I guess this is more of a conceptual problem that anything else. I’m just struggling with some ideas about interpolation methods. What I’m attempting to do is make a fragment shader to create the transfer function mentioned in this post

http://graphicsrunner.blogspot.com/2009/01/volume-rendering-102-transfer-functions.html

It’s basically a cubic interpolation curve between 7 values for alpha spaced across the x-axis of a small 1D texture.

Looking at this page on interpolation methods

http://local.wasp.uwa.edu.au/~pbourke/miscellaneous/interpolation/

my initial thought was that I needed a simple 1D version of the algorithm.

```
double CubicInterpolate(
double y0,double y1,
double y2,double y3,
double mu)
{
double a0,a1,a2,a3,mu2;
mu2 = mu*mu;
a0 = y3 - y2 - y0 + y1;
a1 = y0 - y1 - a0;
a2 = y2 - y0;
a3 = y1;
return(a0*mu*mu2+a1*mu2+a2*mu+a3);
}
```

This I can do fairly easily in a shader, with mu being the x value across the texture, scaled to the 0>1 range between each point.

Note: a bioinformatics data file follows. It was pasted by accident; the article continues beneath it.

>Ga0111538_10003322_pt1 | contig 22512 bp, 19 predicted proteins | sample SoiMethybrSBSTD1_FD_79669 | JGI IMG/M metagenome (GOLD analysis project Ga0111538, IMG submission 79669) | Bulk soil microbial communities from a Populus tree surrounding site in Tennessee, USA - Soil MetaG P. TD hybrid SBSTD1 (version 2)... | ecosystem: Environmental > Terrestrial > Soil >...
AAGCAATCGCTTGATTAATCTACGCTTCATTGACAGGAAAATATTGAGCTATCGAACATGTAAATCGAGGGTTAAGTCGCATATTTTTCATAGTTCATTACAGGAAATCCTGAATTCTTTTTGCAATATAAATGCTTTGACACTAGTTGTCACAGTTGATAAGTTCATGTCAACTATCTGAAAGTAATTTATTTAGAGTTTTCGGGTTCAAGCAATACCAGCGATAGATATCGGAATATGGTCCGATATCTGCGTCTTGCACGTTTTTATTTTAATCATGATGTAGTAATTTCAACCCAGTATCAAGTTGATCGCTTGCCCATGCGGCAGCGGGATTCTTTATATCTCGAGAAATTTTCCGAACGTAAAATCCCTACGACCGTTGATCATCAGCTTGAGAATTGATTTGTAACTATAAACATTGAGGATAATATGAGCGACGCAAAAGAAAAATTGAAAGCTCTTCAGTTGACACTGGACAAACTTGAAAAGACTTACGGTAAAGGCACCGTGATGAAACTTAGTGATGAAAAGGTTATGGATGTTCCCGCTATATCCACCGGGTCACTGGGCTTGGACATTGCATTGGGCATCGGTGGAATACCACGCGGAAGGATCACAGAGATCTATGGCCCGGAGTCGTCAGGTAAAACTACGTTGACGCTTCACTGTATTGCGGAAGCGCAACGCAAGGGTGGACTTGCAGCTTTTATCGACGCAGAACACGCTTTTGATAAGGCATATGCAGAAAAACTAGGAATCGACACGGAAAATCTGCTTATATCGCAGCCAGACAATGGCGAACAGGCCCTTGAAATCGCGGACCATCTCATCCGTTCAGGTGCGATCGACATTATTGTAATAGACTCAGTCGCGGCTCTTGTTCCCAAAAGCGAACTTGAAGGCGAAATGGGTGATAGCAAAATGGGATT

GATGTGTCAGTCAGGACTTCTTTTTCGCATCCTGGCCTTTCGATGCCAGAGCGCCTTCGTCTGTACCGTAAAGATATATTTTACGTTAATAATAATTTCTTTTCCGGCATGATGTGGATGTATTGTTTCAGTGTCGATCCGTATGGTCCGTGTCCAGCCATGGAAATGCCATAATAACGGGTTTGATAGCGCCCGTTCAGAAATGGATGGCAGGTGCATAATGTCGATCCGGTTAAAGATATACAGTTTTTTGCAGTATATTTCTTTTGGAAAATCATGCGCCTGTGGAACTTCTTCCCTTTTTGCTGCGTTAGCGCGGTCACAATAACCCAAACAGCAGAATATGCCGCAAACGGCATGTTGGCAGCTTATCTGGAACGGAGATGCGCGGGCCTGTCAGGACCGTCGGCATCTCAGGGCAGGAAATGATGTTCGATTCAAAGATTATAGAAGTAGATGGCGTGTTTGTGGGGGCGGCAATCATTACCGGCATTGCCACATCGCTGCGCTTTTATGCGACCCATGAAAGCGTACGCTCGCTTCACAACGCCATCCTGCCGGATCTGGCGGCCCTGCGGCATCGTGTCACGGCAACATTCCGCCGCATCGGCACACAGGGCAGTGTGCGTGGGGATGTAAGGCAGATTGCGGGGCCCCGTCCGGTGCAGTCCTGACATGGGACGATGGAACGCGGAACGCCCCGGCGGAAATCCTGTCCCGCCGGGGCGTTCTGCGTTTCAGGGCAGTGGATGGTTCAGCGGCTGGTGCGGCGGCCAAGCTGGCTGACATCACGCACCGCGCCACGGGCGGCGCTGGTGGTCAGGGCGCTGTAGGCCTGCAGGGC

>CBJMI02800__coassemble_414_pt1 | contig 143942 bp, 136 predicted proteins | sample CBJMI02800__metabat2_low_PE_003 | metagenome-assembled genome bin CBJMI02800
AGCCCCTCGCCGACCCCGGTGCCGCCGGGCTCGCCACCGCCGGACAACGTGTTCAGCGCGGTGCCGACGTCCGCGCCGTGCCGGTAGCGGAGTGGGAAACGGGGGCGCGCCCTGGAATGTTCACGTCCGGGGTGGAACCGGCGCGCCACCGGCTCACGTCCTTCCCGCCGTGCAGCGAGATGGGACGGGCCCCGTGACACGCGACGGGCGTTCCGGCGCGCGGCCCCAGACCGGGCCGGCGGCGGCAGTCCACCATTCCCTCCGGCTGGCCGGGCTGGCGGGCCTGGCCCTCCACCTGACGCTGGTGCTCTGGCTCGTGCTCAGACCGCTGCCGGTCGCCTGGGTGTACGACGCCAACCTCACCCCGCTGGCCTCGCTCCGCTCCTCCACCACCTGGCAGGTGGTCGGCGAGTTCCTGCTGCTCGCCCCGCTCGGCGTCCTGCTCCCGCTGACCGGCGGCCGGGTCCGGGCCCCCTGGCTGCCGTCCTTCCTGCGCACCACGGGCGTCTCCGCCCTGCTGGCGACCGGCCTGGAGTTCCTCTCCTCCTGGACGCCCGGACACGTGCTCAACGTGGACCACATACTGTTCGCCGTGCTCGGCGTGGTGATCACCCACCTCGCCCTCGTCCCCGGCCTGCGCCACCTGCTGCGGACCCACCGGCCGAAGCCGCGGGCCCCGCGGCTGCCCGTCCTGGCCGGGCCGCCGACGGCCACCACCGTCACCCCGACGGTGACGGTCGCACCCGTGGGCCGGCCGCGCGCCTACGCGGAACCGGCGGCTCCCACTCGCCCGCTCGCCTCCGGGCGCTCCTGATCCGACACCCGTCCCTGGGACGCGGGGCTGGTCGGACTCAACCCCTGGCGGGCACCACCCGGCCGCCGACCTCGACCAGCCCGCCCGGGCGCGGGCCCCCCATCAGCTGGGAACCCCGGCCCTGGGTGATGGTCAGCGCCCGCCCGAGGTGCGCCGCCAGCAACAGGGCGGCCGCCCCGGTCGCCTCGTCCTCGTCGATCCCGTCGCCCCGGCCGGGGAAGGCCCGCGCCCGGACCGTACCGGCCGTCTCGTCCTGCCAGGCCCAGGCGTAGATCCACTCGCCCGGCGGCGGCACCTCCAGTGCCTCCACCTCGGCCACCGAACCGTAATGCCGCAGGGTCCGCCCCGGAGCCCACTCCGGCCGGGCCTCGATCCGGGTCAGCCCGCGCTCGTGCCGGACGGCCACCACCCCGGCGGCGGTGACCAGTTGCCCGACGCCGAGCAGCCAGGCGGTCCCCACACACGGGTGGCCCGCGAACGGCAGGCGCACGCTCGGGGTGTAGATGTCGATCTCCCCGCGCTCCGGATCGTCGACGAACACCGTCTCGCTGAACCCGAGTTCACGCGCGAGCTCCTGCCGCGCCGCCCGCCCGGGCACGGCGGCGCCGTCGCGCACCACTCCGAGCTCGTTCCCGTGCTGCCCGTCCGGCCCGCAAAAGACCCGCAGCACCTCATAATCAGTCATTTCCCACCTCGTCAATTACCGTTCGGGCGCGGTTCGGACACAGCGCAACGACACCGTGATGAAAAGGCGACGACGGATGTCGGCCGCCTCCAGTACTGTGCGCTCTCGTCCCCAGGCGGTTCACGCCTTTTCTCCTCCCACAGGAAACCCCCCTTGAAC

However, it turns out that only works if the points are equally-spaced along the x, and I need to be able to slide them along the x-axis, so my next thought was that I could try a 2D version, which apparently can be done by simply applying the same algorithm to the two axes independently (in my case, x, and alpha value). I can work out how to apply the cubic interpolation method independently to the x and y values of a set of 2D points (where a point can be placed in an arbitrary position in 2D space, according to a given value of mu), but what I can’t work out is how to apply the same thing in a fragment shader program. I’m guessing the equation has to be rearranged in some way, but I’ve no real idea where to start in doing this.

Any tips, anyone? I’m sure this is really simple stuff to someone with better maths skills than me…

Cheers,

a|x

http://www.machinesdontcare.wordpress.com

I hope I’ve explained this in a way that makes some sense.